Tuesday, May 05, 2020

Illinois And These Pritzkers Though....,


dollarcollapse |  The people running states like New Jersey and cities like Chicago know they’re broke. Ridiculously generous public employee pensions – concocted by elected officials and union leaders who had to have understood that they were writing checks their taxpayers couldn’t cover – are bleeding them dry, with no political solution in sight.

They also know that they have only two possible outs: bankruptcy, or some form of federal bailout. Since the former means a disgraceful end to local political careers while the latter requires some kind of massive crisis to push Washington into a place where a multi-trillion dollar state/city bailout is the least bad option, it’s safe to assume that mayors and governors – along with public sector union leaders – have been hoping for such a crisis to save their bacon.

Illinois, which has the most underfunded pensions but, interestingly, a relatively healthy labor market, apparently had its natural disaster bailout plan prepped and printed before COVID-19 was invented and released. Because governor Gov. J.B. Pritzker almost instantly had his hand out for – get this – $41 billion, a sum equal to three times the state’s estimated pandemic-related revenue loss in the coming year. Overall, governors have asked for about $500 billion in aid.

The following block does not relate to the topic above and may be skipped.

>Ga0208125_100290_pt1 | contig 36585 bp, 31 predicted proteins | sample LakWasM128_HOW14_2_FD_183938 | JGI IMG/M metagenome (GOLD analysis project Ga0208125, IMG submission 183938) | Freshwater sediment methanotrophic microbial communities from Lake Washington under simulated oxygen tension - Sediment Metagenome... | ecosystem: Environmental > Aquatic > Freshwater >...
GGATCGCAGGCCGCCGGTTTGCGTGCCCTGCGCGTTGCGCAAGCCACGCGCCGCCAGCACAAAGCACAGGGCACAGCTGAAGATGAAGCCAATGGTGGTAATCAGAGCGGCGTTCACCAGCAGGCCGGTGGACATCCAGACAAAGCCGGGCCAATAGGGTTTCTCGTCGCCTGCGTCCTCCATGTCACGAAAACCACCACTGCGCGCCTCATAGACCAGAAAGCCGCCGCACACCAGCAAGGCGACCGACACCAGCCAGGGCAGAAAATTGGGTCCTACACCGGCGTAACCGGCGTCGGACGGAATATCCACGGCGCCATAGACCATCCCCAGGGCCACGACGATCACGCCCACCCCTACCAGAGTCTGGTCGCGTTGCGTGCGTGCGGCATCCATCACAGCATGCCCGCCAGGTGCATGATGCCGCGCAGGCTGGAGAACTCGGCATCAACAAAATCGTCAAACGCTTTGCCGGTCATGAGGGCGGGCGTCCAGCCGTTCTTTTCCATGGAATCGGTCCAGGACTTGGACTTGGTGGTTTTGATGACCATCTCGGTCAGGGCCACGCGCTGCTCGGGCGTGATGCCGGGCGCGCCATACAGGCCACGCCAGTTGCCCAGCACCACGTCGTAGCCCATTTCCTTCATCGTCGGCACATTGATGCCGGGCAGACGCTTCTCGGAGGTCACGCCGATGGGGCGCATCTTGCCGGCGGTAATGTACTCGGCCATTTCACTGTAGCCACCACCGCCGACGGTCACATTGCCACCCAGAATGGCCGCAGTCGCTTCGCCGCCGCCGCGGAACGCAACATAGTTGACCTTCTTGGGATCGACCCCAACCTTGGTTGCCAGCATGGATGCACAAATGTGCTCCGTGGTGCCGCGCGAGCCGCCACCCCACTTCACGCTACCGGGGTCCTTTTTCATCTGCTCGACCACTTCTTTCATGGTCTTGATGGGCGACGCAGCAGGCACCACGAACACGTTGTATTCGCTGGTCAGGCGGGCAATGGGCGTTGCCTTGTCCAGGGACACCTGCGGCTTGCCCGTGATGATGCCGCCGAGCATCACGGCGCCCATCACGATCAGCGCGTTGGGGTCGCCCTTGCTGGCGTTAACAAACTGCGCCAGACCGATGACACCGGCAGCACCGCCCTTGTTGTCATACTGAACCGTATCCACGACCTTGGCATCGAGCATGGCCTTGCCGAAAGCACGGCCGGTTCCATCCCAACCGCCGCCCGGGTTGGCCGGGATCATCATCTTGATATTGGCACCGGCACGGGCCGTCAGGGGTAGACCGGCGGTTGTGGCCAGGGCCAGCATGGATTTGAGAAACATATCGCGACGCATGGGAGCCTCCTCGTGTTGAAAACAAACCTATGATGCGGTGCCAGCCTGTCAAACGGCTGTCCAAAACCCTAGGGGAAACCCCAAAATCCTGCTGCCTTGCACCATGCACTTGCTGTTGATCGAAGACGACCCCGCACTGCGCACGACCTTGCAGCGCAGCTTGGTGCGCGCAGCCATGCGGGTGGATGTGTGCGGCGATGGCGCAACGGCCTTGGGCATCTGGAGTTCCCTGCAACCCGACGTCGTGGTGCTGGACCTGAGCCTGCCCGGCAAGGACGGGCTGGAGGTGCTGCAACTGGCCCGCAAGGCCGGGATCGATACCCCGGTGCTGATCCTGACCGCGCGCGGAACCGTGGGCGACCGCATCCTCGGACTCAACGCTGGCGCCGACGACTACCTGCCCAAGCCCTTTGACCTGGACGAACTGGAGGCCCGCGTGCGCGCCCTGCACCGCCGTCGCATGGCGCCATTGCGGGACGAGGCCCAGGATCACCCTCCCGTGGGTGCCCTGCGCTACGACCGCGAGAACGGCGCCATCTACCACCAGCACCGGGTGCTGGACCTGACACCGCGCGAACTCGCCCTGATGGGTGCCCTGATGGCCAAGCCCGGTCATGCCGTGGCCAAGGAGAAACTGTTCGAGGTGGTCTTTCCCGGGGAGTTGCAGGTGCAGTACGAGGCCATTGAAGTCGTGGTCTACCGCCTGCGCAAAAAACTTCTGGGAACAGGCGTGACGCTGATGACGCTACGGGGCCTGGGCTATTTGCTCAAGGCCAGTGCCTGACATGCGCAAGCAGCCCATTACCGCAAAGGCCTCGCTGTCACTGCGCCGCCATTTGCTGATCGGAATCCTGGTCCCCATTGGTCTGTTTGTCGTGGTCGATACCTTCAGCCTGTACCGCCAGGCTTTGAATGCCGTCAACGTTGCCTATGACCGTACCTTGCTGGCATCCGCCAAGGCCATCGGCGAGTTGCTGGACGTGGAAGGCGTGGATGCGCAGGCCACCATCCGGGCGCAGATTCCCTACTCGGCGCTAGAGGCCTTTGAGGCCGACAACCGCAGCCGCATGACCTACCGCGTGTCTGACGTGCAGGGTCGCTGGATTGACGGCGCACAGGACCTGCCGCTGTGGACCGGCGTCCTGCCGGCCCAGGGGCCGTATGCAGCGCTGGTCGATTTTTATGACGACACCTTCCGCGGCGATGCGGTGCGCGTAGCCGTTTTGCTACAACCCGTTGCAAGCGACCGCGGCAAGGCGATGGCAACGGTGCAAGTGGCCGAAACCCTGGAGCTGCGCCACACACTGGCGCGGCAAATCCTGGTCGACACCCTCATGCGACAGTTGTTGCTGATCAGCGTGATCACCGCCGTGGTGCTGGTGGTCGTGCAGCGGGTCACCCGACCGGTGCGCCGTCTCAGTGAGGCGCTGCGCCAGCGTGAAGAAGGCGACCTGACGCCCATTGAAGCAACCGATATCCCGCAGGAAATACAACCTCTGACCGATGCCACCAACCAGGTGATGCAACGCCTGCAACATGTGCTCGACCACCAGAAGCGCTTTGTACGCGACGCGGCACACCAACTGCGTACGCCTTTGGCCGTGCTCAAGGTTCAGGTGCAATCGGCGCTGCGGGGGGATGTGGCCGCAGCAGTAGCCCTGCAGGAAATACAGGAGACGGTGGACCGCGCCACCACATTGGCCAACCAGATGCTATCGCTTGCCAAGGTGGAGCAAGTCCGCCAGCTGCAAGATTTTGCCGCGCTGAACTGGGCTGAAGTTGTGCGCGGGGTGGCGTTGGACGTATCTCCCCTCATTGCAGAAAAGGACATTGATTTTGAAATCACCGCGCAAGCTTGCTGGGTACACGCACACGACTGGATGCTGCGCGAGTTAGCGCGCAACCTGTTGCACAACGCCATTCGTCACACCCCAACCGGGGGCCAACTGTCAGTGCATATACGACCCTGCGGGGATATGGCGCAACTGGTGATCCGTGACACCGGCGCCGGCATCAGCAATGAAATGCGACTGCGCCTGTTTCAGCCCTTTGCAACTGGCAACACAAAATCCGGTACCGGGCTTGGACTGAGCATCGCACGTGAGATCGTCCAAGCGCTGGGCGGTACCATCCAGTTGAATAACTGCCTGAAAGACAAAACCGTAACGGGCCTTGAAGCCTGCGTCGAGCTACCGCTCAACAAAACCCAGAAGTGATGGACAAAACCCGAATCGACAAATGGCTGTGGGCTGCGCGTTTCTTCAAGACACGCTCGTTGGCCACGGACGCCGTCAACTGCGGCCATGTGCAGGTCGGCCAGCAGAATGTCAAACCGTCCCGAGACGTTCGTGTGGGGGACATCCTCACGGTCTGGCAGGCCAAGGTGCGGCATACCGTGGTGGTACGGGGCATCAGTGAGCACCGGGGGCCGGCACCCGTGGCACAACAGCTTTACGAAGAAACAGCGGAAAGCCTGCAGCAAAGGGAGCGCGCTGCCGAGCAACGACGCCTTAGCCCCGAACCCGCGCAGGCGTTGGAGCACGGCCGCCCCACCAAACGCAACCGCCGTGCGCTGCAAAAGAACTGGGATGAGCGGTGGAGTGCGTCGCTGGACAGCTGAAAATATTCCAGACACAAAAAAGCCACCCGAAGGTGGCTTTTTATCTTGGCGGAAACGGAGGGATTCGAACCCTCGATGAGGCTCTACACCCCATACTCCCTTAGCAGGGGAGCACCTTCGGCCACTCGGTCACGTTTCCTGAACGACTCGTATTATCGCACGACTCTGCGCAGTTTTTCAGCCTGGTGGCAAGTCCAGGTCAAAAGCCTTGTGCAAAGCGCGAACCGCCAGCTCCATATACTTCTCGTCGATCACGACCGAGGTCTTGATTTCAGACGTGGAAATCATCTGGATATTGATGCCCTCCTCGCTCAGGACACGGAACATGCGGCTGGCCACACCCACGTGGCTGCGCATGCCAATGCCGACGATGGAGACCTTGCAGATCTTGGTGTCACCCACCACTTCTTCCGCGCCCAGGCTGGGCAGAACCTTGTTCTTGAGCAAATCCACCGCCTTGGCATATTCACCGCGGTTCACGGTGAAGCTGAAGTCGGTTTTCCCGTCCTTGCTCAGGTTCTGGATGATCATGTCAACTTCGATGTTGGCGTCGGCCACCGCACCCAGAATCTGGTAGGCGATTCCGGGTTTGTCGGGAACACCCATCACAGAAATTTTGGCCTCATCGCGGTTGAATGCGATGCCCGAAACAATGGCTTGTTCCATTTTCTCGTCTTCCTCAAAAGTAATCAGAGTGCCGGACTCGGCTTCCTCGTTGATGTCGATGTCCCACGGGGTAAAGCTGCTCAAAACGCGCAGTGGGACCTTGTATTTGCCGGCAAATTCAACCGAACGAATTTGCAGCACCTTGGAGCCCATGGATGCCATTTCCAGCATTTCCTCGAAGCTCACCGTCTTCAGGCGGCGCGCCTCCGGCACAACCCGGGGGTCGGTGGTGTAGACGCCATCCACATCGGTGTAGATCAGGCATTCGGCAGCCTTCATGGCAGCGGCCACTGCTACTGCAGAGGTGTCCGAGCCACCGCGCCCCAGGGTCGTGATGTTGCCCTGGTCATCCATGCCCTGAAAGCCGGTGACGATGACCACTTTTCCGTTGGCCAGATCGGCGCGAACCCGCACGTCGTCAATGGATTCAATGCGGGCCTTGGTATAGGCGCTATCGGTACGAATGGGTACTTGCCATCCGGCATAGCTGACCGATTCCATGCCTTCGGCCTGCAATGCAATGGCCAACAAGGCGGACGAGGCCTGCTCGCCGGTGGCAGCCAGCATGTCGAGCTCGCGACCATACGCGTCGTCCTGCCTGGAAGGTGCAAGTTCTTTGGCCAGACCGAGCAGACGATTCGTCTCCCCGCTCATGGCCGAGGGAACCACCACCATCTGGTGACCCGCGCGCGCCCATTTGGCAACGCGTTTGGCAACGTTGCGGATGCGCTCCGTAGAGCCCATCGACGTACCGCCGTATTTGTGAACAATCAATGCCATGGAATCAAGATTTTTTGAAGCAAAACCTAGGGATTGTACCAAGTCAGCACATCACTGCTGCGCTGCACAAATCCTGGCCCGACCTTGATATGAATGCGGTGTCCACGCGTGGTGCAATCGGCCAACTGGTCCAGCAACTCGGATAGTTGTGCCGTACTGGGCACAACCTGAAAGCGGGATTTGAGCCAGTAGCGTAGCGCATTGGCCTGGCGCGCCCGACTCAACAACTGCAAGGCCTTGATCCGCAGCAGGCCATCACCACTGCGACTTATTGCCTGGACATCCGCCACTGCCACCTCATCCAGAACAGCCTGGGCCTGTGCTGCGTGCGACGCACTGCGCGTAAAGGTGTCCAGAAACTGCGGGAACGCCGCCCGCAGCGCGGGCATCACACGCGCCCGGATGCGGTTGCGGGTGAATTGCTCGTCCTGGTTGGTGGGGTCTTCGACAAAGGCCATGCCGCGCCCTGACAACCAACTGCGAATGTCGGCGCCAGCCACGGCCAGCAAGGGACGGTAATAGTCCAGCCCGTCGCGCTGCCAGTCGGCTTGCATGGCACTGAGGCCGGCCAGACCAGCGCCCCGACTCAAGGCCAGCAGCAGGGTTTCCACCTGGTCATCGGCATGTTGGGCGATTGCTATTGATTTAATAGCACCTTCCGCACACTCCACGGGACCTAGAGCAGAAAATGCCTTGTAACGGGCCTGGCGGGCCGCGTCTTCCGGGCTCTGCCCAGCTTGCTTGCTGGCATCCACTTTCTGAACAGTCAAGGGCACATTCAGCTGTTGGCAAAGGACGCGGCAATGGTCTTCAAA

And wait till California starts begging. See California Governor: Expect Budget Gap in ‘Tens of Billions’.

For President Trump, bailing out “badly run Democrat states”  seems politically pointless, since those states will never, ever vote Republican. Senate majority leader Mitch McConnell, meanwhile, trolled his Dem counterparts by suggesting that states just declare bankruptcy (thus freeing them to cut pension benefits).

But of course this is just partisan fantasy. Letting Illinois go bankrupt would send the muni bond market into a “who’s next?” seizure, which would quickly spread to corporate bonds, equities, and real estate, cratering the US and then the global economy. At least that’s the worst-case scenario economists will present to policymakers.

With no stomach for presiding over the end of the world during an election year, Washington will cave, agreeing to whatever governors demand. And so the grossest mismanagement in the history of US state and city government will be swept under the rug – or more accurately will be swept onto taxpayer balance sheets along with that of all the other sectors that are – surprise! – too big to fail.